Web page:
Evil Twin AP Attacks and Prevention
Evil Twin AP Attacks and Prevention

Evil twin is a malicious access point set up to copy the identity of a real access point, hence the name twin, in order to eavesdrop and steal sensitive information. This attack will trick unsuspected users to connect to it, and from there, the attacker can perform many other attacks like man-in- the-middle or phishing websites.

Advanced

mobile network

Passing on Passwords
Passing on Passwords

When passwords are compromised, they can lead to unintentional data access, putting users at risk.

Fundamental

network system

XSS Attack and Defense
XSS Attack and Defense

Cross-Site Scripting (XSS) attacks are a type of injection, in which malicious scripts are injected into otherwise benign and trusted websites.

Fundamental

network

Take My Coin!
Take My Coin!

A blockchain is a growing list of records, called blocks, that are linked using cryptography. Each block contains a cryptographic hash of the previous block, a timestamp, and transaction data. In this lab, we will exercise coin mining and block creation.

Fundamental

network

Identity Demystified
Identity Demystified

In cryptography, a public key certificate, also known as a digital certificate or identity certificate, is an electronic document used to prove the ownership of a public key. The certificate includes information about the key, information about the identity of its owner (called the subject), and the digital signature of an entity that has verified the certificate's contents (called the issuer). If the signature is valid, and the software examining the certificate trusts the issuer, then it can use that key to communicate securely with the certificate's subject.

Advanced

network

Crypto Flickered!
Crypto Flickered!

Length extension attacks can cause serious vulnerabilities when people mistakenly try to construct something like an HMAC by using hash(secret || message)}. Many hash functions are subject to length extension. Such hash functions are built around a compression function and maintain an internal state, which is initialized to a fixed constant. Messages are processed in fixed-sized blocks by applying the compression function to the current state and current block to compute an updated internal state. The result of the final application of the compression function becomes the output of the hash function. A consequence of this design is that if we know the hash of an n-block message, we can find the hash of longer messages by applying the compression function for each block that we want to add. This process is called length extension, and it can be used to attack many applications of hash functions.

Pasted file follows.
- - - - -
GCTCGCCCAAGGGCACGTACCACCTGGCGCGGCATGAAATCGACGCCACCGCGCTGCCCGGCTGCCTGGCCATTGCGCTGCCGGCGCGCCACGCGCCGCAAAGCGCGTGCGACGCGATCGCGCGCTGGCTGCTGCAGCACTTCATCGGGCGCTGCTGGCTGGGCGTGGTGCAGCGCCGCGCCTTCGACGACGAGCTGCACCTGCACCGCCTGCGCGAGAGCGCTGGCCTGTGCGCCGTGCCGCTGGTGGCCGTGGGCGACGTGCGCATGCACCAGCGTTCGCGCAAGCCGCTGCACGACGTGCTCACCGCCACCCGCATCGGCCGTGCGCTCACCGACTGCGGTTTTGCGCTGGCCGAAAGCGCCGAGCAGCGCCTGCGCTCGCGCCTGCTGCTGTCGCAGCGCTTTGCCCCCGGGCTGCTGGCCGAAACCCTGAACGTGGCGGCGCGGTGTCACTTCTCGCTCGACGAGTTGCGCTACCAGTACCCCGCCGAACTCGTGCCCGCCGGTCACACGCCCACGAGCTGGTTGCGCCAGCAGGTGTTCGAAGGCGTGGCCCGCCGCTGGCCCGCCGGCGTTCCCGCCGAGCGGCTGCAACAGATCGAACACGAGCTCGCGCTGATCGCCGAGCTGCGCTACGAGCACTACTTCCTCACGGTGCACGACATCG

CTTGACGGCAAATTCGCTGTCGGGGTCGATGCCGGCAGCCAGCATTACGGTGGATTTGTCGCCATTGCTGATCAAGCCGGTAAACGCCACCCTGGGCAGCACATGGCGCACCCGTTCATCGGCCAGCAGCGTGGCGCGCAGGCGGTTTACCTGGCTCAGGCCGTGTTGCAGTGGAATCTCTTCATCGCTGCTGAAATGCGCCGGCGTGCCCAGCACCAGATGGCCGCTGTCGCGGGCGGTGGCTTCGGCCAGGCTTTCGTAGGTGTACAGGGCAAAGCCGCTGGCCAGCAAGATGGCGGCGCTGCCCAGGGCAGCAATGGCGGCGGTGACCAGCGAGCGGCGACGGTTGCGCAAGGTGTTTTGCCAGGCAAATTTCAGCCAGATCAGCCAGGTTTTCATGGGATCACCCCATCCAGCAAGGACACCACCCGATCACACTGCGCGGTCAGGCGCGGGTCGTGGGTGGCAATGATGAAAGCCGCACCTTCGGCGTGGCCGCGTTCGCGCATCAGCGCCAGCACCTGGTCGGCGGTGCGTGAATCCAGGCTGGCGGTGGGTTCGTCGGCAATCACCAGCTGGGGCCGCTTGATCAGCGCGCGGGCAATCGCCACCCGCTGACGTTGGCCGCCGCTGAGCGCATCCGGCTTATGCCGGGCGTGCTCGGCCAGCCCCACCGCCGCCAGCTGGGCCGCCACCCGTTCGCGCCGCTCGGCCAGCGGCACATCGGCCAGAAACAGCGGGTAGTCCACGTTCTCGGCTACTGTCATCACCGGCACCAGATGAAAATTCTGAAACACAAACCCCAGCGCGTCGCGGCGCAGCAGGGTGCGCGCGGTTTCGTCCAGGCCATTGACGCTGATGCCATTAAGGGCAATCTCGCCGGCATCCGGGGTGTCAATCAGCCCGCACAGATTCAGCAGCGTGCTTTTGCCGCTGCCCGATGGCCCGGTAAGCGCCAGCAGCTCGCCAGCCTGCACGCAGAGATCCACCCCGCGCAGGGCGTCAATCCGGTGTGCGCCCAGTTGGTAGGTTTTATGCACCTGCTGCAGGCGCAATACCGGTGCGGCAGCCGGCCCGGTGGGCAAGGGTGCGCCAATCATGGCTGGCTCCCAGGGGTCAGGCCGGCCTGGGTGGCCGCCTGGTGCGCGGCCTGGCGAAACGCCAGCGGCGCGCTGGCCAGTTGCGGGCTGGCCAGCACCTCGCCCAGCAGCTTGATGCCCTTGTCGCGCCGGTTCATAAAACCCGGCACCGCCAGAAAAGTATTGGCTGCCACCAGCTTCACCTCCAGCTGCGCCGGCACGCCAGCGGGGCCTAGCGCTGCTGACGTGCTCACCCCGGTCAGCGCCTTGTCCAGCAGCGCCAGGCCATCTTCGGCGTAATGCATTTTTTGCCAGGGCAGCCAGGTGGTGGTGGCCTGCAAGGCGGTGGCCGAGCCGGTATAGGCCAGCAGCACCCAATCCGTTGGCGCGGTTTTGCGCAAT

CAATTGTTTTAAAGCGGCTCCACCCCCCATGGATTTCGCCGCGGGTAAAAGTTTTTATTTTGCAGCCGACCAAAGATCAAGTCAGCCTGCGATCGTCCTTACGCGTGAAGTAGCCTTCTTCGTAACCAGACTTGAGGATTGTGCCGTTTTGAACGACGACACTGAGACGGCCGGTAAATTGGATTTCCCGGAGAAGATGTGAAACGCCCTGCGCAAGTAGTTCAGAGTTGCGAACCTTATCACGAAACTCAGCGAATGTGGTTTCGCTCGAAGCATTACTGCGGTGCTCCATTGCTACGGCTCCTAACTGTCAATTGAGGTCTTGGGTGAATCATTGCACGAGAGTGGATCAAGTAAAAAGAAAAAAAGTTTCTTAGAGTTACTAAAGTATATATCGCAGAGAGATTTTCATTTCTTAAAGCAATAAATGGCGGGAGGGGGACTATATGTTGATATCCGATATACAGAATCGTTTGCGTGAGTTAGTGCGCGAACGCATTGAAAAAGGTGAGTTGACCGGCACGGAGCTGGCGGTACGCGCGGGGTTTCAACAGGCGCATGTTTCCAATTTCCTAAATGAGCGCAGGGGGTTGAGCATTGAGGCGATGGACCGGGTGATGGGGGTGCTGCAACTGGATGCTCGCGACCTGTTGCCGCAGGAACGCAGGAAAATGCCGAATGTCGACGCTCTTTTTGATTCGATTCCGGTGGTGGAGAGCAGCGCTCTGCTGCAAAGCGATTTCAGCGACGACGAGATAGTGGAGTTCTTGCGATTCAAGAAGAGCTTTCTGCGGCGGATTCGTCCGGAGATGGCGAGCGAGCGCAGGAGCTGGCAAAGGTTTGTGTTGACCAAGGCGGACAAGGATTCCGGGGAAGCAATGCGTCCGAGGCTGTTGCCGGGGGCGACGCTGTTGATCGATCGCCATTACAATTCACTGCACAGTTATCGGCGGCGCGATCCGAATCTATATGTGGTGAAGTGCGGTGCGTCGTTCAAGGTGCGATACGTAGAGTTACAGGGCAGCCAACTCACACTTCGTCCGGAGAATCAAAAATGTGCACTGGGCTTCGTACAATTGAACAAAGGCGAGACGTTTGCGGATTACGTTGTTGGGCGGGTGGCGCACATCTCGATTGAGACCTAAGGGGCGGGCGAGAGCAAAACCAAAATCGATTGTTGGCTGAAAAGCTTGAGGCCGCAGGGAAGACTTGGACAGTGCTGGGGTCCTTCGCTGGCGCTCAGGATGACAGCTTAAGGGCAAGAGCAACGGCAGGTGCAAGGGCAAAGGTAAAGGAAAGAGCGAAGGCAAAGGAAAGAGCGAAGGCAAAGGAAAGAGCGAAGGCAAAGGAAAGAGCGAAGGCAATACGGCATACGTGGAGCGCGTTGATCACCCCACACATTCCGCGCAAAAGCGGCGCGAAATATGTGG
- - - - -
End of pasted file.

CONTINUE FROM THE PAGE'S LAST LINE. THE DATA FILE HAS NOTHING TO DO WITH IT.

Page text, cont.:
Advanced

system

Bleeding Heart
Bleeding Heart

The Heartbleed bug was a serious vulnerability in OpenSSL. The weakness allowed attackers to steal information that would be protected in normal conditions by the SSL/TLS encryption used to secure connections. The Heartbleed bug will take advantage of reading the memory of the systems protected by the exploitable versions of OpenSSL. This compromises the secret keys used to identify the service providers and to encrypt the traffic, the names and passwords of the users and the actual content.

Advanced

network system

Not-so-Personal Data
Not-so-Personal Data

This document servers as a experiment guidance for the purpose of using Generative Adversarial Networks (GAN) on privacy attack and privacy protection.

Challenging

network

"Invisible" Surfing
"Invisible" Surfing

We all need safe access to the Internet to obtain information and communicate with friends free from technology-facilitated violent o enses such as cyberstalking and harassment. The learning objectives of this lab are for students to be aware of personal identifiable information. Students will experiment other technologies such as Virtual Private Networks (VPNs) that protect identify information via encryption.

Advanced

network system

Shell Shattered
Shell Shattered

Shellshock is a security bug in the Unix Bash shell that could enable an attacker to cause Bash to execute arbitrary commands and gain unauthorized access to many Internet-facing services, such as web servers, that use Bash to process requests. The bug causes Bash to unintentionally execute commands when the commands are concatenated to the end of function definitions stored in the values of environmental variables.

Fundamental

system

A “Leaky” Database
A “Leaky” Database